You may be familiar with the traditional ways to handle a tax dispute with the IRS but there are many alternative ways to handle your case.
Mediation is a simple process where a mediator negotiates a deal between two parties. Your mediator will go back and forth with you trying to come to an agreement with you and the IRS. A mediator can help you realize what kind of strengths and weakness you possess in the case and guide you to an understanding about your overall objective. Mediation is a great alternative to traditional resolution because it involves no court trial or legal proceedings.
An alternative to going to Tax Court is to have an arbitrator or panel of arbitrators hear your case from both sides and then make a decision on the outcome. In most situations a decision by arbitration is binding for both parties involved. The process of arbitration is a lot like trial but not as formal. If you choose to have your case heard under binding arbitration then the decision will be final. This is important to consider when deciding how you want your case to be heard.
Benefits of Mediation & Arbitration
Mediation and arbitration both can be very beneficial to a taxpayer in the form of time and money saved. Litigation can be a very costly and time consuming process. These two alternatives can greatly reduce the need for litigation and the need for costly legal representation. At the same time you will also avoid all the interest and penalties that will accrue in the long process of litigation. Anything that will allow you to solve your IRS problem as quickly as possible should seriously be considered.
The IRS has a program called the Compliance Assurance Program which is mainly used by businesses to solve specific transactions that the IRS believes are of high priority. This whole process happens before the business files its tax return and allows the IRS and business to work together to complete the return.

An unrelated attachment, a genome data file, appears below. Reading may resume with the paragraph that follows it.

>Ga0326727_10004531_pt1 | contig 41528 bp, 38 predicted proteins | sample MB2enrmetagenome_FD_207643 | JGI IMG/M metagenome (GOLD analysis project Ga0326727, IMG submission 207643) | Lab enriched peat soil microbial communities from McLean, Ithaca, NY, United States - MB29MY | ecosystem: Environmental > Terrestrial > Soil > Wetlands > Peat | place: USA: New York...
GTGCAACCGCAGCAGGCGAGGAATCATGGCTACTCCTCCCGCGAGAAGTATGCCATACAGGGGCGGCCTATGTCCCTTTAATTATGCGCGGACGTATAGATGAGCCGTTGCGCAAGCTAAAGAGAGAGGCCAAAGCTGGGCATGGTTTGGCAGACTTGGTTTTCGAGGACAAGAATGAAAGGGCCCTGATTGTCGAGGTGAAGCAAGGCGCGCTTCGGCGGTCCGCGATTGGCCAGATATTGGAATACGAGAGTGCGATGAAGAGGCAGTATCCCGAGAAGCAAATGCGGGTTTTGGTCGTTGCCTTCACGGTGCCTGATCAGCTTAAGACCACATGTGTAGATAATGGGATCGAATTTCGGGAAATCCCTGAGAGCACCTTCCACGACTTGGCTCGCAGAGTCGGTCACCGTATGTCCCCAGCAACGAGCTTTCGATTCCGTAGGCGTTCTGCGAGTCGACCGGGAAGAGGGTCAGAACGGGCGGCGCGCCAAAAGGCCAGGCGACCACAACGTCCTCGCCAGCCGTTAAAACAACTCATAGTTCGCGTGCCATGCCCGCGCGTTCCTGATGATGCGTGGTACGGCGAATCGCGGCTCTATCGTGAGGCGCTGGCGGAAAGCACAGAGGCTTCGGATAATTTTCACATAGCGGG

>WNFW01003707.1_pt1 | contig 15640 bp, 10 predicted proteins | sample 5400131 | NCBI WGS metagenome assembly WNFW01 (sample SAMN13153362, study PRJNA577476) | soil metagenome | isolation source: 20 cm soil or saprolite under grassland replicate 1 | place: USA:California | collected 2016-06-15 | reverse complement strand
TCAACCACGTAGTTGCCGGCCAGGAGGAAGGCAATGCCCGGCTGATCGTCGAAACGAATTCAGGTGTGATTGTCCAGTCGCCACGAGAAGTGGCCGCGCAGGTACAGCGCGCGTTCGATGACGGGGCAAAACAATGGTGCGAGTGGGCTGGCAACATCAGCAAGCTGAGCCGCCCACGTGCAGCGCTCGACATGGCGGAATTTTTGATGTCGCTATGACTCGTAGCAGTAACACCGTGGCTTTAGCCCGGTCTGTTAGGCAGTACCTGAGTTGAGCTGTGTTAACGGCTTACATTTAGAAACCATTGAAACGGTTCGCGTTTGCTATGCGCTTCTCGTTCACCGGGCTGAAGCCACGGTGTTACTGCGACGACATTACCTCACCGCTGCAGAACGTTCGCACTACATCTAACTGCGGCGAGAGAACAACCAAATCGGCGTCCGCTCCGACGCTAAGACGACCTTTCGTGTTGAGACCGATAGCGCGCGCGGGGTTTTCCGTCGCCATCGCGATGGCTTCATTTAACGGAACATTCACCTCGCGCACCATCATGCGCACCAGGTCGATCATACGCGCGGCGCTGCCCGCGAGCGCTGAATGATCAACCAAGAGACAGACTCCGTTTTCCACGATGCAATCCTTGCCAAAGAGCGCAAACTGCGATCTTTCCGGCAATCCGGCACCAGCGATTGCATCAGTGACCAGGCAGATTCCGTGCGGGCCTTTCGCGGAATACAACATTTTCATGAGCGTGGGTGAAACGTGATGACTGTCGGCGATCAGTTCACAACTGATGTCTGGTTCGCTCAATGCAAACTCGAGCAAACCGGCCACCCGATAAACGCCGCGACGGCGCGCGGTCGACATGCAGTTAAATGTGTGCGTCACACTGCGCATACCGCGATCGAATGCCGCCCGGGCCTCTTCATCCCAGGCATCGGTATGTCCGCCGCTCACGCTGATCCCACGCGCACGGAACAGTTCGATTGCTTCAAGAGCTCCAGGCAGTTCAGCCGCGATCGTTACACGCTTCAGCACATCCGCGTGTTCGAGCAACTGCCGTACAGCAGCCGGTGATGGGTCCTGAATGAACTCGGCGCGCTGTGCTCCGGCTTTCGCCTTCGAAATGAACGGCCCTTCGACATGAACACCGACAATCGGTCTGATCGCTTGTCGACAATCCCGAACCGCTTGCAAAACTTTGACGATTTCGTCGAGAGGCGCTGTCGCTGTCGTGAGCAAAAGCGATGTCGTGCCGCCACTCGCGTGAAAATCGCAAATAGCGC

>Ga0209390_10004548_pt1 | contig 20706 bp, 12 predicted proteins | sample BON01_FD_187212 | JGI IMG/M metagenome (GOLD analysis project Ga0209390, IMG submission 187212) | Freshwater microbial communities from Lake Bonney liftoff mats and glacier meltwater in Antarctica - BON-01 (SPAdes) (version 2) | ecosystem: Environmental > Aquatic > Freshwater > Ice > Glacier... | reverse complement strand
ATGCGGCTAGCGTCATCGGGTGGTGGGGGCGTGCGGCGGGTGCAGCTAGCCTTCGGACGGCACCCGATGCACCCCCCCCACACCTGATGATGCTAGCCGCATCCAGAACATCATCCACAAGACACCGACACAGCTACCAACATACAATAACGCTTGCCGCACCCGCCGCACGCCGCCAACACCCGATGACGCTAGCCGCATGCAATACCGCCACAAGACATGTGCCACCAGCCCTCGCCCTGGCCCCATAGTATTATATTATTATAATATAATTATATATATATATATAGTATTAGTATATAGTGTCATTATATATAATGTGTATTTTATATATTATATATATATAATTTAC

Fast Track Mediation
Fast track mediation is a program the IRS offers to taxpayers that wish to resolve their dispute in the shortest amount of time possible. Typically you can settle a case through fast track mediation in about 45 to 90 days depending on how complex your case actually is. This program extends to offer in compromise and trust fund recovery penalties as well.
The way the process works is an Appeals Officer appointed by the IRS will act as a mediator between you and the examination department of the IRS. The goal of the Appeals Officer is to facilitate a resolution between the taxpayer and the IRS as quickly as possible. Both the IRS and taxpayer must agree to fast track mediation and all issues must have already been explored and detailed for examination.
The fast track mediation program allows the taxpayer to try and solve their tax problem in a short amount of time without having the decision be final. If you are not satisfied with the outcome of your fast track case you can request to have a full appeals hearing.
Industry Issue Resolution
The Industry Issue Resolution Program is a program that was designed to aid taxpayers with industry specific questions regarding their tax returns. This program allows taxpayers to ask questions about industry specific tax disputes that are frequent and avoidable.
Large & International Business Resolution
The Pre-Filing Agreement & Comprehensive Case Resolution Program allows large businesses that are domestic and international to request help with their tax returns prior to filing. Specific questions and issues can be ironed out of a business return before having to file it with the IRS. This can save a lot of time and money because it avoids having to go back and change a return that has already been filed with the IRS.
Mediation after an Appeal
If you were not satisfied with the outcome of your appeal you may still request mediation even if your case is headed to Tax Court. The only requirement to enter into mediation after you have finished an appeal is that your case is not already on the Tax Court docket. This mediation is a standard mediation that we talked about earlier in this post.